Russia Mass COVID-19 Vaccination Campaign Possible by Start of 2021, Science Chief Says

Russia says it will have enough COVID-19 vaccine doses to carry out a mass vaccination by the start of 2021. Alexander Sergeyev, President of the Russian Academy of Sciences, said it could have tens of millions of doses ready by this time, as long as trials prove successful and safe over the next six months.

Scientists across the world are currently working on vaccines to protect against COVID-19. While there are over 140 in the earliest stages of testing, six have moved into phase 3 trials, according to the New York Times vaccine tracker. In this phase, they are tested on thousands of humans to assess their safety and effectiveness.

Earlier this month, Defense Ministry officials in Russia announced successful trials of its own vaccine, finding the drug was "safe and well tolerated" by 18 volunteers, the state news agency Tass reported. Mikhail Murashko, Minister of Health of the Russian Federation, said they plan to give the vaccine to health workers in mid-August, while Phase 3 trials are still being completed. He also said scaling and production will begin in parallel: "As a result of all this, we will get large-scale production and large-scale application."

Russia is one of the world's worst-affected countries for COVID-19 case numbers. According to the Johns Hopkins dashboard, there have been over 800,000 cases and almost 13,500 deaths. Only the U.S., Brazil and India have more confirmed cases.

Sergeyev told Tass that Russia is hoping to produce enough doses by the start of next year to carry out a mass vaccination. "When we speak about mass vaccination of the population, about tens and hundreds of millions of vaccine doses, obviously, it will take time," he said. "I would say that if everything is alright, as we plan and as big companies in other countries plan, it will probably be possible at the beginning of next year."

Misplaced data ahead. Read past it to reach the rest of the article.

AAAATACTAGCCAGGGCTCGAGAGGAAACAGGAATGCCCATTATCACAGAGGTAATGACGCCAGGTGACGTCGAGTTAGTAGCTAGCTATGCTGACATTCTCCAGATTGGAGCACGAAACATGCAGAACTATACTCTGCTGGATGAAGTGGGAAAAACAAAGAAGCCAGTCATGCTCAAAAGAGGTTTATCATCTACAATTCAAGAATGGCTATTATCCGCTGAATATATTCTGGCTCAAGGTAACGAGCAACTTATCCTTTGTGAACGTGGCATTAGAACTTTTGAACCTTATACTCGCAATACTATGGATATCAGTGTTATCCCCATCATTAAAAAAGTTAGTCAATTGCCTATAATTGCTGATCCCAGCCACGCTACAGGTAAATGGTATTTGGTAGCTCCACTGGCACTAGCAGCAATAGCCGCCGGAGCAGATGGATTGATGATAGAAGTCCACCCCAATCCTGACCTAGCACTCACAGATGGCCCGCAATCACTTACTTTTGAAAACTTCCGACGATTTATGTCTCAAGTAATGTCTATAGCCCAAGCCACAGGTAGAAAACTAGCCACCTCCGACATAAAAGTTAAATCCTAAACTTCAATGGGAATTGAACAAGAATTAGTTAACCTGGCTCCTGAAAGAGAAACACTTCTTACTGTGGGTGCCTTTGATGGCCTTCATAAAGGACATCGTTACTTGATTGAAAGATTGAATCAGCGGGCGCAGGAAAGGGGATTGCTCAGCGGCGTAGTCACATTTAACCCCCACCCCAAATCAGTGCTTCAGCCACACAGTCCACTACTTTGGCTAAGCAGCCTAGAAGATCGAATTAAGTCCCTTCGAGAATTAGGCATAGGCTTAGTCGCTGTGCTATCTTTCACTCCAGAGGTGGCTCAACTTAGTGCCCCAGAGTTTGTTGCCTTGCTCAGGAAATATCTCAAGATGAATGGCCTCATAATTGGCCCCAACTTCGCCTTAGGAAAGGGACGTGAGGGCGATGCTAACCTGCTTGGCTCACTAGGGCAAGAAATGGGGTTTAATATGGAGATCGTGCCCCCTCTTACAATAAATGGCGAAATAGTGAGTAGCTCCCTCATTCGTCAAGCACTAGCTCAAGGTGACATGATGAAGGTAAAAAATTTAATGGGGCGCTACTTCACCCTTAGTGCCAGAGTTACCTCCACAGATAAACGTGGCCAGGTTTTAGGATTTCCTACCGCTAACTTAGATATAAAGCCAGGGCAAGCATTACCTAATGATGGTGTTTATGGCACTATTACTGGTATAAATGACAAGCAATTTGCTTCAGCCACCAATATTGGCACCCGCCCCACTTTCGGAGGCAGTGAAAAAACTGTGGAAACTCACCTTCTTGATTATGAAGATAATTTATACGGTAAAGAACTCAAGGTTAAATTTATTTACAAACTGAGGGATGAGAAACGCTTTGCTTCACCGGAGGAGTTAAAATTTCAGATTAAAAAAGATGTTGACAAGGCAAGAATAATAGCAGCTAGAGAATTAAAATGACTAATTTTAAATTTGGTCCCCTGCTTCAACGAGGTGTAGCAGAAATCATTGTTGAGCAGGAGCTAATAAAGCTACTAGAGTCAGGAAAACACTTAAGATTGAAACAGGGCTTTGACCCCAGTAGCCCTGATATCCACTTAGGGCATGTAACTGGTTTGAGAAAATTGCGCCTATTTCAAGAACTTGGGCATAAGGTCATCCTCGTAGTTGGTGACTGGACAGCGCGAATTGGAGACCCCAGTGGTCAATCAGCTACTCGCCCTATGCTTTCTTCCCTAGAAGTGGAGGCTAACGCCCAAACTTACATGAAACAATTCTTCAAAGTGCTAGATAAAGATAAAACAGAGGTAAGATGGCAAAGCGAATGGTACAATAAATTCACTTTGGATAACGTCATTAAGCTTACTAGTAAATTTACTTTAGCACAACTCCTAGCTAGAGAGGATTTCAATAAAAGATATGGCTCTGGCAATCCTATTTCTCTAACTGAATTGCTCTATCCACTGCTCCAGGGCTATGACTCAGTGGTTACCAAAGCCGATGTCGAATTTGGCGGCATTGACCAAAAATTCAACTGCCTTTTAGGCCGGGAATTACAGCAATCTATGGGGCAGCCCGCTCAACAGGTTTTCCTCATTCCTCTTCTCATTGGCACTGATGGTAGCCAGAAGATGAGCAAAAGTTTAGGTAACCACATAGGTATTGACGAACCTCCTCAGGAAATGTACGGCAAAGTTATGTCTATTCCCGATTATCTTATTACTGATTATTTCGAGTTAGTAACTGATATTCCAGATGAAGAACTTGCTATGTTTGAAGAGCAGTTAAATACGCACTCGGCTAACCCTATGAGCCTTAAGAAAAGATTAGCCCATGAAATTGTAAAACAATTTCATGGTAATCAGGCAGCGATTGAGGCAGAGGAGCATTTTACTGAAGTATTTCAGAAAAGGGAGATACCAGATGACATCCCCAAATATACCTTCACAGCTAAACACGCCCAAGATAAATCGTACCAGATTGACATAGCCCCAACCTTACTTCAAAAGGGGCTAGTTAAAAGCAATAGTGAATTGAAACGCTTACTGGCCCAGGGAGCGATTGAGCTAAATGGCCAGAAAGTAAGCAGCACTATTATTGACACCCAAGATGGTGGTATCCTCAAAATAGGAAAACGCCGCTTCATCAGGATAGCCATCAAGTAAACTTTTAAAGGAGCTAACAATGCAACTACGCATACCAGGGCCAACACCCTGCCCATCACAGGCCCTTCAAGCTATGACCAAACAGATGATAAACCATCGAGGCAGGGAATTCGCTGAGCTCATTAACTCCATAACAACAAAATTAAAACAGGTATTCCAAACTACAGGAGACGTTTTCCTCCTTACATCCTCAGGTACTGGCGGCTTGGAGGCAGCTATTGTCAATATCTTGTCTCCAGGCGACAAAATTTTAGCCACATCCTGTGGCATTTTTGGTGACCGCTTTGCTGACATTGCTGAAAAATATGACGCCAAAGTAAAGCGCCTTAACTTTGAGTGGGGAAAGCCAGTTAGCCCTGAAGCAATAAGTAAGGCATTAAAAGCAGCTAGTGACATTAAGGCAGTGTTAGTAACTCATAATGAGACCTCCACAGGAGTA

He said developing a vaccine takes time and in order to ensure it works, clinical tests need to be carried out for at least six months, but reiterated that some people will be able to get the vaccine sooner.

"Naturally, [in] terms of some mobilization decisions, when it is necessary to do something quickly to protect risk groups, to protect doctors working in the so-called red zone, work can [be] accelerated," Sergeyev said.

In the U.S., Moderna is set to begin the next stage of testing for its COVID-19 vaccine, with the aim of recruiting 30,000 people at sites across the country. On Monday, President Donald Trump also announced a $265 million contract with the Fujifilm-Texas A&M Innovation Center to "dramatically expand their vaccine manufacturing capacity."

This was part of the administration's Operation Warp Speed—a partnership that aims to provide 300 million doses of a COVID-19 vaccine by January, 2021. So far this has included a $1.95 billion agreement with Pfizer, a $1.6 billion investment in Novavax, a $1.2 billion contract with AstraZeneca, a $483 million contract with Moderna and a $465 million contract with Janssen.

The graphic below, provided by Statista, illustrates the current development of COVID-19 virus vaccines around the world.

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A graph showing the stages of development for respective COVID-19 vaccines. Statista